2018 AFI FILM FESTIVAL: Two-time Oscar champ for “Best Foreign Language Film” (the award itself goes to the respective country), Asghar Farhadi has crafted brilliant films in his illustrious career, which is why his latest feels more disappointing than it should. Instead of his usual simmering familial melodrama that crescendos to a scalding boil, “Everybody Knows” peaks during the early festivities and then devolves into a standard episode of CBS’s “Without A Trace.” With little commentary on the lives wrapped into the turmoil of a child kidnapping, Farhadi gets lost in the temporary high of genre experimentation. Unfortunately, the end result is a bland thriller that doesn’t capitalize on its potential to be as socially insightful as Akira Kurosawa’s masterful “High and Low” abduction drama.
Set in a quaint yet vibrant small town outside of Madrid, Laura (Penélope Cruz) returns home to celebrate the wedding of her youngest sister, Ana (Imma Cuesta). The trip is both a reunion and a means to strengthen old bonds. Laura’s move to Buenos Aires, Argentina long ago created a greater divide than geography ever could. Her relatives make ends meet at tailor shops or investing in local businesses, but have little in the way of luxury. Much of their money was lost during an estate transaction between Laura and her ex-boyfriend Paco (Javier Bardem), a sale that led to permanent resentment towards the former couple. Sadly, the momentous occasion to let bygones be bygones is dashed when Laura’s teenage daughter Irene (Carla Campra) is kidnapped in the middle of the reception. While searching the local church’s bell tower, Laura receives a text message demanding a ransom of $300,000 for Irene’s return.
Penélope Cruz ravishes heartstrings with a grieving mother role whose world is turned asunder. Laura’s zestful spirit and sturdy composure crumble in agonizing fashion. However, her tenacity to comply with any demands to keep her daughter alive remains steadfast. Regrettably, Laura does less of the heavy lifting as the dilemma progresses; the baton of responsibility is passed to Paco. The past lovers share a secret with more visibility to the family than a strobe light. Because of this foreknowledge that’s limited in scope, the mystery party behind the abduction might be within household reach. Instead of staging his drama as a re-imagining of “Clue” in family feud form, Farhadi drops this golden opportunity for cliché unmasking. Audiences are provided a single red herring to distract from the real perpetrator, eradicating any alternative speculation. As such, there’s so little in the way of suspense, a staple element in most of Farhadi’s filmography.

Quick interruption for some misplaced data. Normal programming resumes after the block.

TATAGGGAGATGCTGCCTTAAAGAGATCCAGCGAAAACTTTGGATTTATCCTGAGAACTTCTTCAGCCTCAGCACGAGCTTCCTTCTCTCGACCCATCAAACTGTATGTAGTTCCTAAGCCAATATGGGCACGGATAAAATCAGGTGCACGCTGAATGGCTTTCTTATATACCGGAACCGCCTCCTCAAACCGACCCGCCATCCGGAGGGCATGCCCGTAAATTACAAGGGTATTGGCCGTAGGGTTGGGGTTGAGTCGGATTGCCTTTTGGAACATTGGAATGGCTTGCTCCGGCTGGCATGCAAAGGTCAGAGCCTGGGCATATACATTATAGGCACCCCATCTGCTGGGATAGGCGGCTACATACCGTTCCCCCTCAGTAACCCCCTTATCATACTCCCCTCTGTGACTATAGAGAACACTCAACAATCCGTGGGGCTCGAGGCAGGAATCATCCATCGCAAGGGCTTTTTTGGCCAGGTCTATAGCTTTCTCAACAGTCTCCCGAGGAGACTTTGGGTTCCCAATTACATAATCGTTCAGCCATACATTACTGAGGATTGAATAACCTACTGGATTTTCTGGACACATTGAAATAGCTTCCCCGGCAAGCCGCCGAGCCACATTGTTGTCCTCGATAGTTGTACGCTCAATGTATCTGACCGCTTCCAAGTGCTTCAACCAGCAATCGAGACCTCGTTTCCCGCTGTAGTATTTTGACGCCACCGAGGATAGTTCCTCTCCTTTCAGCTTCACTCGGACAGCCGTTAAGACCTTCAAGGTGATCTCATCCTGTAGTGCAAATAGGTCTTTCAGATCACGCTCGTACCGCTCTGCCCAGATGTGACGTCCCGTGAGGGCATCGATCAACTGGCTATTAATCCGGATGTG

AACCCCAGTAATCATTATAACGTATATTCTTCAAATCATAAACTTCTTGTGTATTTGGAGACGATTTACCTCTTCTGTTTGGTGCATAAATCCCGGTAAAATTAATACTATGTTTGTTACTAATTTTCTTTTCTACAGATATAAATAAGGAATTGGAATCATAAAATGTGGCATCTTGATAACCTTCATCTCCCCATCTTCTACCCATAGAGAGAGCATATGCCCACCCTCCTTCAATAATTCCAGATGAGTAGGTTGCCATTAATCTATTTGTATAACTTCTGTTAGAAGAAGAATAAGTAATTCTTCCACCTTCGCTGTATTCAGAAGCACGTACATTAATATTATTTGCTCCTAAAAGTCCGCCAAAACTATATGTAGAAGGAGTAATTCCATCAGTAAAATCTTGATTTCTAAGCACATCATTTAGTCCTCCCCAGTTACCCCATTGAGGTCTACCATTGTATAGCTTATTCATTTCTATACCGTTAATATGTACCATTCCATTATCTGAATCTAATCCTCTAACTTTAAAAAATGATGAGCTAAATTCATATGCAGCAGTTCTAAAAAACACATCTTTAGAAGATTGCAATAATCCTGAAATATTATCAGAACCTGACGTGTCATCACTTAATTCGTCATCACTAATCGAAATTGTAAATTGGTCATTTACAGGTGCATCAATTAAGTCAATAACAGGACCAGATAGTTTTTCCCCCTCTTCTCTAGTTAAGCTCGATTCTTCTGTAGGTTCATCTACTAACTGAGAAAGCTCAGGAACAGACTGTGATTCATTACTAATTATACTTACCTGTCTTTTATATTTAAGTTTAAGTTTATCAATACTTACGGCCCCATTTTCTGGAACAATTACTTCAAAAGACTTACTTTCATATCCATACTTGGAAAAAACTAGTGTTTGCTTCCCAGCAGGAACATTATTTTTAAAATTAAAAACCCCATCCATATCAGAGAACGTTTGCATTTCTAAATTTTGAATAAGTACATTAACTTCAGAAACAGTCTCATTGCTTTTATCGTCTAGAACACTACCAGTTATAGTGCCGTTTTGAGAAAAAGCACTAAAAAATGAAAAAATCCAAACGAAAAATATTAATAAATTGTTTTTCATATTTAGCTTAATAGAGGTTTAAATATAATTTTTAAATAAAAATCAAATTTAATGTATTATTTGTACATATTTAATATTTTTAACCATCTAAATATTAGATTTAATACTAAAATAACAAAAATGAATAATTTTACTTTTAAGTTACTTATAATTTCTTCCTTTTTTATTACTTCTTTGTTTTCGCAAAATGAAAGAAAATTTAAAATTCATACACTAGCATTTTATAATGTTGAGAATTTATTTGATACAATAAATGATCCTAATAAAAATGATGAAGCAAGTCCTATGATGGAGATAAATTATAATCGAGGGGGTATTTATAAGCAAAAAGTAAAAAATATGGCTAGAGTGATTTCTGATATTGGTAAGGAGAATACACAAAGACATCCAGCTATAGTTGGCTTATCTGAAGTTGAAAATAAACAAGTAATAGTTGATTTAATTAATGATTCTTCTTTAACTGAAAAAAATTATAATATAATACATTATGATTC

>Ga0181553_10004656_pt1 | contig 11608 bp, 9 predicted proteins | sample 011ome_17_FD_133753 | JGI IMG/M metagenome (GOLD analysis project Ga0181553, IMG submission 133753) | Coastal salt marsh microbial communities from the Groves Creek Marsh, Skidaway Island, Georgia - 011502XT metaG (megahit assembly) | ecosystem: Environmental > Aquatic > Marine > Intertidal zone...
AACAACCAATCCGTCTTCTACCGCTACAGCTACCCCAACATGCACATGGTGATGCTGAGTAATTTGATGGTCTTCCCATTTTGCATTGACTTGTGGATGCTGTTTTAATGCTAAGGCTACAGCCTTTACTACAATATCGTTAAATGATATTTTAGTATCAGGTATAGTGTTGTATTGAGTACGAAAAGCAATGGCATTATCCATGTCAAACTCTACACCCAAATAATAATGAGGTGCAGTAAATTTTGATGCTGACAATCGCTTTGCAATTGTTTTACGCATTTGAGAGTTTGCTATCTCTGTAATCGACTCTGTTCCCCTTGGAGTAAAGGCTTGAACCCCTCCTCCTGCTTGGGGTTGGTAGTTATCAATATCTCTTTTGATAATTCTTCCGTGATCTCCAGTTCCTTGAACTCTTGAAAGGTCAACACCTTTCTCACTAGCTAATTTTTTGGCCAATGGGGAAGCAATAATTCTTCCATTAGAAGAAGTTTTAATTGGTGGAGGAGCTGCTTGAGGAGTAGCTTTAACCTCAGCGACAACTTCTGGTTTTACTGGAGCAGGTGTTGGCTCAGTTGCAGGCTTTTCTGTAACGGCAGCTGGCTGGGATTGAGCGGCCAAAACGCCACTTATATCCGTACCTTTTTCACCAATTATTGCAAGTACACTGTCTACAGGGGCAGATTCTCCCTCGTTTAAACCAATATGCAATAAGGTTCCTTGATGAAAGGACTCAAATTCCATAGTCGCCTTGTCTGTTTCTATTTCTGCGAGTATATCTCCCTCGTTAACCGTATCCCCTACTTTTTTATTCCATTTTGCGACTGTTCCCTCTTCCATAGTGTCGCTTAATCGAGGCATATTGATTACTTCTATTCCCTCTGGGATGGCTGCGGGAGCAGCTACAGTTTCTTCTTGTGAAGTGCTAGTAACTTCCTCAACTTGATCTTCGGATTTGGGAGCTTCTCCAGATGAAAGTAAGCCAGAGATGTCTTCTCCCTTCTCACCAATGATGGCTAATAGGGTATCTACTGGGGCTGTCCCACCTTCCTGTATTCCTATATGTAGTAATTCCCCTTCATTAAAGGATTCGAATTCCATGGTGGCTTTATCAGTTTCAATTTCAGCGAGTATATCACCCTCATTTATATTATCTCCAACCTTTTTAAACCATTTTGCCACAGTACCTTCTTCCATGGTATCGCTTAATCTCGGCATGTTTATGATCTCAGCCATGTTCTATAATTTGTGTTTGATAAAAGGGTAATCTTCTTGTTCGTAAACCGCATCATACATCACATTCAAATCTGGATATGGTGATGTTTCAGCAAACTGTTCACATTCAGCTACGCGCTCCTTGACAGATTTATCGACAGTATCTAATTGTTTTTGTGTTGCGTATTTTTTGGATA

Javier Bardem plays the charismatic Paco, a ladies man who will never love his devoted, no-holds-barred wife Bea (Bárbara Lennie) as much as Laura. Inheriting her family’s estate allowed him to turn the surrounding land into a local vineyard. Dozens of field workers rely upon Paco for continued employment, a status that could be jeopardized should Paco sell his shares to pay Irene’s ransom. Paco is one of Bardem’s more passive roles in that he’s not getting within inches of someone’s face to intimidate them with soft-spoken threats. Bardem as Paco radiates confidence and neighborly resourcefulness. He’s the closest thing the town has to a corporate leader, and thus wields an inordinate amount of influence despite humble beginnings.
The typically ponderous and layered drama that defines a Farhadi screenplay is absent in “Everybody Knows.” There are flashes of insight when it comes to culture, religion, class and the manifested evil of family secrecy, but Farhadi shirks exploration in favor of the convention. Certainly not the worst opener for the Cannes Film Festival, this newest film from the esteemed auteur is a misstep of pedestrian value.